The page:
The Strange Fame of Bret Easton Ellis 
By Greg Bottoms

From Gadfly January 1999

The story of novelist Bret Easton Ellis is a story of American fame, one that takes place—as if in one of his novels—in a culture that devours celebrity. It's a dark coming‑of‑age, a melodrama, a tragedy and a farce. You want it to be a comedy, too, you really do, and in a way it is—you can certainly laugh—but it's the kind of laugh that leaves you feeling empty, defeated and cynical.

It begins, surreally, with Whitney Houston. People magazine, July 19, 1985. Right there, on page 92, are Bret Ellis and Whitney. Together. She's tall, skinny, almost spindly, to be honest, and her hair is huge. She's saying how she began singing at 11, how she "stood there stiff as a board, but [she] sang that song and people went crazy"; she's saying how her cousin, "pop diva" Dionne Warwick (who has not yet begun her stint on the Psychic Friends Network), really helped; she's saying how her voice is a gift from God, how she looks forward to the future. They are "up and coming," Bret and Whitney, the representatives of the next generation of American artists and entertainers.

But if Whitney is thankful and gracious, Bret is her foil: jaded, darker. If he weren't already a writer, he'd have to be an actor playing a writer. He's wearing a rumpled black suit, a white shirt and loafers. He's 21 and has just finished his junior year at Bennington College in Vermont. He has a beer in one hand, a cigarette in the other. And he looks, on page 92 of People, like he was born with that cigarette and beer instead of fingers.

He's talking about the movie deal for his first novel, Less Than Zero, talking, with all the gusto and pretension of an English major, about how shameless Hollywood is, how he knows they're going to ruin his book when they try to film it (boy, do they). He doesn't want them to "turn it into some kind of mainstream film." He'd be "really pissed off about that."

He's talking to People—a magazine purely about image and celebrity, one that champions shallowness as a central philosophy—like someone who wouldn't use People to line a bird cage. He's a little drunk, maybe. He's a celebrity now, like it or not, morphing, through no fault of his own, into a timeless one‑dimensional image, as much a representative thing to be photographed as a person or artist. He would like someone to ask him about the book. Just one book question. He is a writer, right?  But the questions are all about clothes, who he's dating, where he hangs out at night, movie deals. Over in the corner, Whitney is all bright, white teeth and long legs, modeling her new celebrity like a fur coat. Ellis, though, looks a little green, like he might puke.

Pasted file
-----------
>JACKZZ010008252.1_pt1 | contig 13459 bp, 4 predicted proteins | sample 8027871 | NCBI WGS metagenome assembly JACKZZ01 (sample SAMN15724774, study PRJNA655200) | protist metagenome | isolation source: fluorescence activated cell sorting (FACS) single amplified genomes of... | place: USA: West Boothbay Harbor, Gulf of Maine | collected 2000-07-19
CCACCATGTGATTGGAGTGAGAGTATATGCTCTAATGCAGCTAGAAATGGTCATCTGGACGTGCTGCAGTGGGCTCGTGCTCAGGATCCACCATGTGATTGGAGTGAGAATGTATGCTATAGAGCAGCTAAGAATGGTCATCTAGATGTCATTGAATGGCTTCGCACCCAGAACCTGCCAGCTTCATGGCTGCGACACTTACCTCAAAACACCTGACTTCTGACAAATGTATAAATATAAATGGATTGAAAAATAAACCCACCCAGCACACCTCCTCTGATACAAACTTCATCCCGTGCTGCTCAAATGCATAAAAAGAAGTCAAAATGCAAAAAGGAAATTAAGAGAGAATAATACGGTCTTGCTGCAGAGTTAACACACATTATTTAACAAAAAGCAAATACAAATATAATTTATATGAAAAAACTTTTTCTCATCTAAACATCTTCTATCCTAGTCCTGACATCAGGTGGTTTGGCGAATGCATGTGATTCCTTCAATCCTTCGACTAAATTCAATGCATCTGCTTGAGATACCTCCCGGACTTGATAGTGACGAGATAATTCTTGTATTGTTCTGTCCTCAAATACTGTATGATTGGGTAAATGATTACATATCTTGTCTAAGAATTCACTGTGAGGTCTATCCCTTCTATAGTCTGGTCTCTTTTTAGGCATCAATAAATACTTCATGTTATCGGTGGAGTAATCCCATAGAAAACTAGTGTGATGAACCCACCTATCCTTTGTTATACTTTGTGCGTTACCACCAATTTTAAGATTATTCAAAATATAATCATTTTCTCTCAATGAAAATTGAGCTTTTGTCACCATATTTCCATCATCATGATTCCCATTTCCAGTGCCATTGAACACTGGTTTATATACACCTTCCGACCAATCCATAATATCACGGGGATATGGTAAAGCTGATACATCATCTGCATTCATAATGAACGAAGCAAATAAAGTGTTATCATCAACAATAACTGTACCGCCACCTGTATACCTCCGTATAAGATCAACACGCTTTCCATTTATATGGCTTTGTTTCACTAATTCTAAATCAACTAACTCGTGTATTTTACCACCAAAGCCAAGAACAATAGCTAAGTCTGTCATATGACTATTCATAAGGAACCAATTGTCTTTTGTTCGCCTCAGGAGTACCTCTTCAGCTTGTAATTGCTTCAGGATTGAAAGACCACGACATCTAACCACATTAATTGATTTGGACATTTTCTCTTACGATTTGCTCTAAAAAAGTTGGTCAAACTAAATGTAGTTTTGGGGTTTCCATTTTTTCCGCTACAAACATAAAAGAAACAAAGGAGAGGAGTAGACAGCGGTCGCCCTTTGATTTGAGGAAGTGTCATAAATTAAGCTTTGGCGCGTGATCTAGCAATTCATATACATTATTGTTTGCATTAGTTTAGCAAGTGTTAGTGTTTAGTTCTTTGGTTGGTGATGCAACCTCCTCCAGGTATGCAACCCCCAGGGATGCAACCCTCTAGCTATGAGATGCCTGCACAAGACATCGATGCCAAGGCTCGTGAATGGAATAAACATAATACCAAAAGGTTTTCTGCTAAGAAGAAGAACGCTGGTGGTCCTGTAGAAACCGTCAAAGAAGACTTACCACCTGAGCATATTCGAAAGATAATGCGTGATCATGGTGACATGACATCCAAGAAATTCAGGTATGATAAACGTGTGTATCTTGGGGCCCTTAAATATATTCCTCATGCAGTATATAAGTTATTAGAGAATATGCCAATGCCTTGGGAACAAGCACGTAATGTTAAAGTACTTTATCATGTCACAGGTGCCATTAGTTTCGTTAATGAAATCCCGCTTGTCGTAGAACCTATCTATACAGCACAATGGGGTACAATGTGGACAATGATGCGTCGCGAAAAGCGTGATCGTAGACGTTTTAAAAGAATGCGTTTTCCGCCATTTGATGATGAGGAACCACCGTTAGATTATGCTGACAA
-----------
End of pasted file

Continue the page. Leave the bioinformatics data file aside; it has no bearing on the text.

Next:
For those who don't know the 1985 novel Less Than Zero, the book that first made Ellis famous, it is about rich kids in Los Angeles who have become so anesthetized by American culture, so strangled by empty consumerism, spiritual hopelessness and suffocating ennui, that they take near-lethal amounts of drugs, have promiscuous polysexual sex, laugh at dead bodies, prostitute themselves to pay off crack debts, watch snuff films and finally shoot a 12‑year‑old girl up with heroin and gang rape her, in roughly that order.

There aren't so much characters in the book as automatons carrying warning messages, a host of Gucci‑wearing, BMW‑driving ciphers slowly delivering grand polemical statements about youth, carelessness, the dangers of drugs and, beyond that, the dangers of being an American kid and living in a world where the only thing real is an image of something that was once real.

It's not a great novel, but it's not a bad one either; it has its moments and, considering it was written while Ellis was 19 and 20, you've got to give it up for the guy. The novel's structure is associative, one vignette leading to the next. There is no plot to speak of, but that doesn't seem to matter. The strength of the book is its modesty of ambition. It takes place in less than two weeks, is written in the first‑person present‑tense and has a feeling of elapsing in real time. The writing is solid, if not stunning. It is heavily influenced by some of the great deadpan minimalists and existentialists: Camus, Didion (whose Play It As It Lays seems like the drunk, therapy‑needing parent of Zero) and Hemingway, most obviously.